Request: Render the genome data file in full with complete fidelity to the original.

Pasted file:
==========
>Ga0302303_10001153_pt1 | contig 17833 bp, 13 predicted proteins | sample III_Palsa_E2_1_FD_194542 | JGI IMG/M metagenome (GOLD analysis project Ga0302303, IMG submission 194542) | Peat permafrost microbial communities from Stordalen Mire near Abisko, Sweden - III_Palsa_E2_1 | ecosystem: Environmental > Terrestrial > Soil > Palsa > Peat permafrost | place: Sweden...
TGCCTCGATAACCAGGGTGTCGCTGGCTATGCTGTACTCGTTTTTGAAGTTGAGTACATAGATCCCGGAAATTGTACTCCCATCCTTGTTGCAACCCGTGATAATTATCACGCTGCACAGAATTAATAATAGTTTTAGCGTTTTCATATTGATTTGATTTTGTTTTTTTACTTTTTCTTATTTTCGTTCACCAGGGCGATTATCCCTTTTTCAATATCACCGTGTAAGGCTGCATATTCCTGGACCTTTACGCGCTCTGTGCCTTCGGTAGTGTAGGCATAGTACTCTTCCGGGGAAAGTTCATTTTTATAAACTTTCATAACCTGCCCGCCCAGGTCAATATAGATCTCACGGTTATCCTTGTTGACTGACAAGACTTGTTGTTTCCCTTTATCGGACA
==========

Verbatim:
>Ga0302303_10001153_pt1 | contig 17833 bp, 13 predicted proteins | sample III_Palsa_E2_1_FD_194542 | JGI IMG/M metagenome (GOLD analysis project Ga0302303, IMG submission 194542) | Peat permafrost microbial communities from Stordalen Mire near Abisko, Sweden - III_Palsa_E2_1 | ecosystem: Environmental > Terrestrial > Soil > Palsa > Peat permafrost | place: Sweden...
TGCCTCGATAACCAGGGTGTCGCTGGCTATGCTGTACTCGTTTTTGAAGTTGAGTACATAGATCCCGGAAATTGTACTCCCATCCTTGTTGCAACCCGTGATAATTATCACGCTGCACAGAATTAATAATAGTTTTAGCGTTTTCATATTGATTTGATTTTGTTTTTTTACTTTTTCTTATTTTCGTTCACCAGGGCGATTATCCCTTTTTCAATATCACCGTGTAAGGCTGCATATTCCTGGACCTTTACGCGCTCTGTGCCTTCGGTAGTGTAGGCATAGTACTCTTCCGGGGAAAGTTCATTTTTATAAACTTTCATAACCTGCCCGCCCAGGTCAATATAGATCTCACGGTTATCCTTGTTGACTGACAAGACTTGTTGTTTCCCTTTATCGGACA